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Feedback from the AVACLIM national workshop in South Africa
banniere de l'article retour sur les ateliers en afrique du sud dans la cadre du projet avaclim

Feedback from the AVACLIM national workshop in South Africa

From 27 to 29 November, 20 participants gathered at the Goedgedacht Conference Centre west of Cape Town for the national workshop in South Africa, organised and run by the project partner Avaclim Environmental Monitoring Group (EMG).  

The aim of this event, which takes place in all the project’s partner countries, is to bring together members of the agroecology community of practice with a view to sharing knowledge and reflecting on ways of strengthening and maintaining exchanges over the long term, while addressing the state of agricultural and food policies and ways of scaling up agroecology.   

Due to the Covid-19 pandemic, the workshop was held remotely for the plenary sessions and face-to-face in the spacious barn of the Goedgedacht estate, thus respecting the rules of social distancing. It brought together representatives of the initiatives identified in South Africa, as well as the partner researcher, Mr. Raymond Auerbach, and members of the implementing partner (EMG).  

After a walk through the olive orchards of the Goedgedacht estate and a presentation of the history of the site, Professor Raymond Auerbach discussed with the participants the indicators for evaluating the socio-economic and environmental benefits of agroecology resulting from the identification of the common needs of the grassroots stakeholders involved. This is a crucial step, as it will enrich the performance evaluation process for the initiatives currently being developed, aimed at proving the effectiveness of agroecology to government stakeholders.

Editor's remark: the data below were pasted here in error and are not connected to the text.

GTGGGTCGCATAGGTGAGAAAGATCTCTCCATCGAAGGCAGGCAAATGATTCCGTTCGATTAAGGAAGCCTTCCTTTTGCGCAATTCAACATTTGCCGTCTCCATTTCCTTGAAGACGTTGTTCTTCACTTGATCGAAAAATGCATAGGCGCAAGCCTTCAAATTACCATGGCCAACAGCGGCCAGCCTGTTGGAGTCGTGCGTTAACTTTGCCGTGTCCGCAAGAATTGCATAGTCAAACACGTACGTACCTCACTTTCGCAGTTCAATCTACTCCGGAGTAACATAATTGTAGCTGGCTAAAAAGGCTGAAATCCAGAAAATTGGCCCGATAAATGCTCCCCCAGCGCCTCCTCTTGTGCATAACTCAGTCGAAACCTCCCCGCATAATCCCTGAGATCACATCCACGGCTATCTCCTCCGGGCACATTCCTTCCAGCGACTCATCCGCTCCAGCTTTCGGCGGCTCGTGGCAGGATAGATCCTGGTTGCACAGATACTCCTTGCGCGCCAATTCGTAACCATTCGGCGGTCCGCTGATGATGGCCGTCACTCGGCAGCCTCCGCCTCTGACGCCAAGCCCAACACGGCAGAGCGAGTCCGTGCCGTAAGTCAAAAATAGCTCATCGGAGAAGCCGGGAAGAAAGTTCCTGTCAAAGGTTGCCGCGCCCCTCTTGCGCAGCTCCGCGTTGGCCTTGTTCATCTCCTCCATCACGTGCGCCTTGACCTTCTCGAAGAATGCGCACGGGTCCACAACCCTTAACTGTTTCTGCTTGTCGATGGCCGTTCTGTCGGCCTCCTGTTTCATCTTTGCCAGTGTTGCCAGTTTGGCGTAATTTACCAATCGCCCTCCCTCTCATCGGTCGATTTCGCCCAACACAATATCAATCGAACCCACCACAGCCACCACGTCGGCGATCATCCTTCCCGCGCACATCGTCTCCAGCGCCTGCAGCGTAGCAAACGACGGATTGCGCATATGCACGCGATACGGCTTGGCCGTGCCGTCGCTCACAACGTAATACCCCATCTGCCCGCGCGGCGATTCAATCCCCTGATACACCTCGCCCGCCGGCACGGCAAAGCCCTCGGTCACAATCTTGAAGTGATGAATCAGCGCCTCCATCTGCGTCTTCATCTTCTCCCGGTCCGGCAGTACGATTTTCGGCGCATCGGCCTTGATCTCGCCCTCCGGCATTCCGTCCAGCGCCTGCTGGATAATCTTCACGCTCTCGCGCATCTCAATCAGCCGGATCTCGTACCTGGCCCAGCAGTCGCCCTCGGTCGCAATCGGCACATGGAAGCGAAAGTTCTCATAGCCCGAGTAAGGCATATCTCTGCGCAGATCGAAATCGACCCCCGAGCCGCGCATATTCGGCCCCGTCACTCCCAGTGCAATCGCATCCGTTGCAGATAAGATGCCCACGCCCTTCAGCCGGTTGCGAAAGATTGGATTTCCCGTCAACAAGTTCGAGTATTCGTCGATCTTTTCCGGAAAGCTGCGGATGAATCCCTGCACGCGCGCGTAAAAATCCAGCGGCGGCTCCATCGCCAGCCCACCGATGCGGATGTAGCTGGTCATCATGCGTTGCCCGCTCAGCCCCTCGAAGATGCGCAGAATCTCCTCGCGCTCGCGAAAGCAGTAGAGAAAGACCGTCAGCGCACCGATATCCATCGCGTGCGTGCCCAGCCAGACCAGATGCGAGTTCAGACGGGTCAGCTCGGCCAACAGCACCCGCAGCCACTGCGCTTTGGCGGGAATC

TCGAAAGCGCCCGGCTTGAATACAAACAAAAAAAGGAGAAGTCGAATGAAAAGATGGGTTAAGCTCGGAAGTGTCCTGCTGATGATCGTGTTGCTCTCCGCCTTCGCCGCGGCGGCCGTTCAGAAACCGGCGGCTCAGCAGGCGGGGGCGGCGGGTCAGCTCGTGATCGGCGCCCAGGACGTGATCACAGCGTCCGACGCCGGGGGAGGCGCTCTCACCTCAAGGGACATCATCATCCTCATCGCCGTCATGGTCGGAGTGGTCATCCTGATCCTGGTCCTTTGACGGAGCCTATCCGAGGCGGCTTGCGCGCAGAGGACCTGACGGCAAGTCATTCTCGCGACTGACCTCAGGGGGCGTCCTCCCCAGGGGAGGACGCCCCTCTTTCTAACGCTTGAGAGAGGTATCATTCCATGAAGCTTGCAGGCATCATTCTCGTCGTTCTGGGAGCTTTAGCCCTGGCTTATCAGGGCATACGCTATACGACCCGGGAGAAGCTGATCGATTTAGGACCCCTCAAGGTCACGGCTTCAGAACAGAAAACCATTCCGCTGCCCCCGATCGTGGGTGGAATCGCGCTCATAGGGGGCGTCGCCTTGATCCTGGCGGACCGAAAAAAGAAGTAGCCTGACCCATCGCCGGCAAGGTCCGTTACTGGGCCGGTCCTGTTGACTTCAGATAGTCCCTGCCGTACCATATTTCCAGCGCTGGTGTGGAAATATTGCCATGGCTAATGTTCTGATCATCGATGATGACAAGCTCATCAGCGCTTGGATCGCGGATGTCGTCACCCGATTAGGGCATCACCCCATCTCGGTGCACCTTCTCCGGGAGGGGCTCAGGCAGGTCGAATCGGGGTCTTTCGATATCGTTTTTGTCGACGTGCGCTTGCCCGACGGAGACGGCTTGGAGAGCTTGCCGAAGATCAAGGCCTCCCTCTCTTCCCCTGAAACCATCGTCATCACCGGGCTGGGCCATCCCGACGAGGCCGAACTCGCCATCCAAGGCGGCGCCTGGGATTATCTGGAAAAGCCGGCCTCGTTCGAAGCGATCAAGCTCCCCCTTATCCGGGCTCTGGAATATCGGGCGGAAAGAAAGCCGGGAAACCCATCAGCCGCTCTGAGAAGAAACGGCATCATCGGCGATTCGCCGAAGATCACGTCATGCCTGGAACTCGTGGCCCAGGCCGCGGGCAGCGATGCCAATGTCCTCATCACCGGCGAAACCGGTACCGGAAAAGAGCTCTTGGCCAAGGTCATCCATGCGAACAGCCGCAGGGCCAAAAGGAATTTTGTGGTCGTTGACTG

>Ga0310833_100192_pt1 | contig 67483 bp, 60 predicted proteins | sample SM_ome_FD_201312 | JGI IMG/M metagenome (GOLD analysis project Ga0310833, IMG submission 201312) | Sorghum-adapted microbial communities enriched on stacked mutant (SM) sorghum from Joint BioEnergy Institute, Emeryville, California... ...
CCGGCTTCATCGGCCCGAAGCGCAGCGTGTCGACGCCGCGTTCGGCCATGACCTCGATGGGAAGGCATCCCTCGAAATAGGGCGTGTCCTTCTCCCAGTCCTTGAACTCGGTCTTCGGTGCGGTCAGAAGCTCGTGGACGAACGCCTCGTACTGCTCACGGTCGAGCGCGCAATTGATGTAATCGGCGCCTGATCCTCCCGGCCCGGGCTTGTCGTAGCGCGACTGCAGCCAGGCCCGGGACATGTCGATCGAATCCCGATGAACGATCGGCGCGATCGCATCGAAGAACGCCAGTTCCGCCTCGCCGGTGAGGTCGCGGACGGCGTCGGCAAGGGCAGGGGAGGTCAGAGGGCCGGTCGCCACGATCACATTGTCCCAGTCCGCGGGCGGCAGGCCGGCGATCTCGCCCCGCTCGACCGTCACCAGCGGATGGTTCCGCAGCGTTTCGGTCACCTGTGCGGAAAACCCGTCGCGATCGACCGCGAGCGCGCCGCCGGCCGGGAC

The participants highlighted certain success criteria for the initiatives presented. For example, the Goedverwacht initiative is run by a collective of 16 farmers (including 12 women) who practise traditional and agroecological farming methods. The community has a collective shop that sells their highly diversified produce, and is also active in agritourism. Their standard of living has improved significantly, with families able to pay for their children’s university fees and contribute to road improvements. That said, the small farmers are still unable to take out loans for long-term projects, as the land belongs to the Moravian church, which also claims part of the income generated by the collective in the form of taxes.  

The high representation of women at the national workshop (50%) reflects their involvement in sustainable development projects in South Africa. The Phakamani Siyephambili initiative highlights their impact in creating a local economy and in training and raising awareness among local residents, small farmers and children about water conservation, soil restoration, seed production and other sustainable farming practices.  

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